A five o’clock shadow on a chiseled jaw is barely perceptible in the dimly lit cabin. As the car confidently glides around a corner, the driver speaks over the classical music softly dancing from the speakers: hey fat ass on the couch, do you want to feel sexy and sophisticated?! Buy this car!
Ok, that’s not what he’d say, but it’s the point of the commercial. All day we’re pummeled with images and ideas about what being successful looks like: how to dress, where to live, what to drive, where to travel. The actors wear big bright smiles with perfectly coifed hair, donned in the trendiest clothing. This is the ideal way to live your life. Anything less is failure. You’re supposed to be the Joneses everybody is trying to keep up with. That’s the pinnacle of human existence—apparently.
Who manufactured this? On the other side of the spectrum, here’s a few of Pope Francis’s recent tweets: “God loves the lowly…” “Ask the Lord for a free heart so as not to be ensnared by the false pleasures of the world.” “A Christian who is attracted to the riches has lost his way.” “The emptier a person’s heart is, the more he or she needs to buy, own and consume.” “If we are too attracted to riches, we are not free. We are slaves.” This is quite a contrast from the relentless pressure to buy everything. So which one is it? The American Dream of accumulating some wealth and enjoying the finer things in life appears to be a construct of the devil, according to Pope Francis. But even from a secular angle, without the dramatic good-versus-evil or God-versus-the-devil rhetoric, it’s commonly accepted in general life wisdom that chasing money and basing your personal value on material accumulation is a losing battle. We’re told from an early age that chasing wealth will make us feel empty, that it creates a hole that cannot be filled. The clichés that have this as their central message are boundless. It’s probably the central plot in most Disney movies, with the antidote being to live humbly and appreciate what you have. Yet, what do we constantly see during commercial breaks, in magazine ads, and in full display in trendy neighborhoods?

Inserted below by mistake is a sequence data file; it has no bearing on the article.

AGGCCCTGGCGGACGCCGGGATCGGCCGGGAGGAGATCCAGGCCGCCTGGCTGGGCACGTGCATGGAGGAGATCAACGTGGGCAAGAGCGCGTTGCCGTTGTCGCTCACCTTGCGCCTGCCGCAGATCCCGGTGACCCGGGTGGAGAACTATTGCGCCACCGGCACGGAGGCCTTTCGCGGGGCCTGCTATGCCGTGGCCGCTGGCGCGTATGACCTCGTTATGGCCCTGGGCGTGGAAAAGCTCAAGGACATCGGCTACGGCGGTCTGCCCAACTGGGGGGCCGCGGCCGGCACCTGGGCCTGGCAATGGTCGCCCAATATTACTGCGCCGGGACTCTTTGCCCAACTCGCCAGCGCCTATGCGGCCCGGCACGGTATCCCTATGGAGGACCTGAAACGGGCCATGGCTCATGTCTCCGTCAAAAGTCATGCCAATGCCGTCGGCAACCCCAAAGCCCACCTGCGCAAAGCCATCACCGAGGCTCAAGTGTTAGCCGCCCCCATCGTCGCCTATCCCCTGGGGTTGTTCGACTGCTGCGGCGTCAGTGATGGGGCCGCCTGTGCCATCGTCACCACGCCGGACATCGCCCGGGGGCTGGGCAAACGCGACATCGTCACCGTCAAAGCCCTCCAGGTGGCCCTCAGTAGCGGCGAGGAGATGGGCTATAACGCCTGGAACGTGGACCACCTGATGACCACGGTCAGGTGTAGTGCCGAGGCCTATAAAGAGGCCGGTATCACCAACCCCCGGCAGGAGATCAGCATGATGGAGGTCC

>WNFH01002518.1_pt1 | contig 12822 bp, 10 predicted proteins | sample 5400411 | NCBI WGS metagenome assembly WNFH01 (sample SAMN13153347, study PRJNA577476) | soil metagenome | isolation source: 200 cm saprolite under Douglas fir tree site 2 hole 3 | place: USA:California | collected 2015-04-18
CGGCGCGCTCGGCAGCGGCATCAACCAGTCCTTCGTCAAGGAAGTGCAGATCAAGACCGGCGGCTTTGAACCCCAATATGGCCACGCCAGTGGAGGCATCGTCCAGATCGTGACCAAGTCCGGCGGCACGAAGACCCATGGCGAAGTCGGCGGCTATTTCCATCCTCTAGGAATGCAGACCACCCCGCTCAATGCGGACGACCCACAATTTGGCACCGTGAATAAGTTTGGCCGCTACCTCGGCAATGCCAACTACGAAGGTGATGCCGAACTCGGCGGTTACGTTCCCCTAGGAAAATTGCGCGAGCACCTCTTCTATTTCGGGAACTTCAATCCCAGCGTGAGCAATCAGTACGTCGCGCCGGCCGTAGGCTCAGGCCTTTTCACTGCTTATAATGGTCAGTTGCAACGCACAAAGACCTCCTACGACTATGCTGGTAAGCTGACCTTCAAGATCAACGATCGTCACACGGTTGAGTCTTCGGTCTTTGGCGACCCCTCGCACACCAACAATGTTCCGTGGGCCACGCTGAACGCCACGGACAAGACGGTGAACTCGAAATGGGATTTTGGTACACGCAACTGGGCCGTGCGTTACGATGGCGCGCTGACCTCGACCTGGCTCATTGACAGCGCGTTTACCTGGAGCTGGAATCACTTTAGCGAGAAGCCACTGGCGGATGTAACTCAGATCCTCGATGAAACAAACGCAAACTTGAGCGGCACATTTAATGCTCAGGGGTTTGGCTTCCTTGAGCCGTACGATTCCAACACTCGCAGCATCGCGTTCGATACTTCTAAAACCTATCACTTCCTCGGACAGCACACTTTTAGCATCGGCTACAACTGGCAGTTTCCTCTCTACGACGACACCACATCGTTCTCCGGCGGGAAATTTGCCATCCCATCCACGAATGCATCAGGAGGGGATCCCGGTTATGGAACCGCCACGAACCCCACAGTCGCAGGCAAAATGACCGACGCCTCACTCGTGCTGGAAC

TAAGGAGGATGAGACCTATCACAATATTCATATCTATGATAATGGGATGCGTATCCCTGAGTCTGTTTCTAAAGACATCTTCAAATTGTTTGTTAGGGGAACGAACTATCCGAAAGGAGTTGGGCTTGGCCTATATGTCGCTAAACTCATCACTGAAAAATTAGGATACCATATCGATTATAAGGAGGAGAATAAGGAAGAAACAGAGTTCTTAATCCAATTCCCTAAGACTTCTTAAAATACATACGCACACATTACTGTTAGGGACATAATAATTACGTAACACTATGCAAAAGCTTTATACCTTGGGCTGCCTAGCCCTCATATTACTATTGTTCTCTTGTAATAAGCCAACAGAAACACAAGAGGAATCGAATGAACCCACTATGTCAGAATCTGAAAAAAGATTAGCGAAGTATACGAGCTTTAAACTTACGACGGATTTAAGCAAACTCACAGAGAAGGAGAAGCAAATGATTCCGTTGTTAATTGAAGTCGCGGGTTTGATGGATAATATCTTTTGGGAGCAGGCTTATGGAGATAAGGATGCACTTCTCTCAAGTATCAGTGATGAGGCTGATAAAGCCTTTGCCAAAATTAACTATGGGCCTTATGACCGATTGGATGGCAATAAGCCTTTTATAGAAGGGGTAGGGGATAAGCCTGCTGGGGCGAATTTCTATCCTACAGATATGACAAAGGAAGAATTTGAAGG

I Googled a statistic I remembered seeing (a little dated now, 2012) which stated that if you made at least $34,000 per year, you were in the top 1% of income earners in the world, as the global median salary was $1,225 per year. I live in the middle of the United States of America, the richest county in the world. I’m educated (master’s degree) and make over that (not by much, and only recently—I’m a struggling Millennial, what can I say?), but I fully feel the weight of financial inadequacy, even in my relatively good position.
Smack-dab in the middle of the United States is almost literally Denver, Colorado, my place of residence. There’s a lot going on in Denver. It’s constantly ranked among the top cities in the county in topics relating to quality of life and coolness. New construction is rampant in the area and the largest transit expansion project in the county, FasTracks, is ongoing. It’s a microcosm of the American Dream: prosperity, development, increasing property values, higher rates of return on investment, etc. All is good, right? According to most of the literature chronicling the transformation, it is all good. But it’s all good for a certain segment of the population, not for everybody.